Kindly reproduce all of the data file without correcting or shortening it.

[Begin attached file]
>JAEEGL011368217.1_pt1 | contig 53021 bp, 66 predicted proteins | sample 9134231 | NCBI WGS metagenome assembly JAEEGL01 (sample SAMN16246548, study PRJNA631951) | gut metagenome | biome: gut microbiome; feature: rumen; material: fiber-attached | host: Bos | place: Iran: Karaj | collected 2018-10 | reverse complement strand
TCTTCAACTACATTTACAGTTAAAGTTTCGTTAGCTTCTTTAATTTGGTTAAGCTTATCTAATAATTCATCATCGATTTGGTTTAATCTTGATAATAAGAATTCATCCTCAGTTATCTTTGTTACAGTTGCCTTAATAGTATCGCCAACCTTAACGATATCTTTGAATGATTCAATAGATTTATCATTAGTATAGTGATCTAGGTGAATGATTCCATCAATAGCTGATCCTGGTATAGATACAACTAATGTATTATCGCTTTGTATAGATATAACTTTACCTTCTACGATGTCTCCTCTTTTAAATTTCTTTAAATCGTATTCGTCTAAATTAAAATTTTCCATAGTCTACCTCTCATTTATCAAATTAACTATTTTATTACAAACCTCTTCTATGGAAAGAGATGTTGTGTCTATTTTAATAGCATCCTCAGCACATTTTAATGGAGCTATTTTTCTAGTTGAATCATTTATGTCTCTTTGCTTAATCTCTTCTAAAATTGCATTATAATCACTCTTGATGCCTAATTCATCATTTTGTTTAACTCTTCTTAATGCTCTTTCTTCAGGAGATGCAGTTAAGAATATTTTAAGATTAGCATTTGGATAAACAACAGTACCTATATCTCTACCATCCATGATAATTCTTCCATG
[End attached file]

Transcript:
>JAEEGL011368217.1_pt1 | contig 53021 bp, 66 predicted proteins | sample 9134231 | NCBI WGS metagenome assembly JAEEGL01 (sample SAMN16246548, study PRJNA631951) | gut metagenome | biome: gut microbiome; feature: rumen; material: fiber-attached | host: Bos | place: Iran: Karaj | collected 2018-10 | reverse complement strand
TCTTCAACTACATTTACAGTTAAAGTTTCGTTAGCTTCTTTAATTTGGTTAAGCTTATCTAATAATTCATCATCGATTTGGTTTAATCTTGATAATAAGAATTCATCCTCAGTTATCTTTGTTACAGTTGCCTTAATAGTATCGCCAACCTTAACGATATCTTTGAATGATTCAATAGATTTATCATTAGTATAGTGATCTAGGTGAATGATTCCATCAATAGCTGATCCTGGTATAGATACAACTAATGTATTATCGCTTTGTATAGATATAACTTTACCTTCTACGATGTCTCCTCTTTTAAATTTCTTTAAATCGTATTCGTCTAAATTAAAATTTTCCATAGTCTACCTCTCATTTATCAAATTAACTATTTTATTACAAACCTCTTCTATGGAAAGAGATGTTGTGTCTATTTTAATAGCATCCTCAGCACATTTTAATGGAGCTATTTTTCTAGTTGAATCATTTATGTCTCTTTGCTTAATCTCTTCTAAAATTGCATTATAATCACTCTTGATGCCTAATTCATCATTTTGTTTAACTCTTCTTAATGCTCTTTCTTCAGGAGATGCAGTTAAGAATATTTTAAGATTAGCATTTGGATAAACAACAGTACCTATATCTCTACCATCCATGATAATTCTTCCATG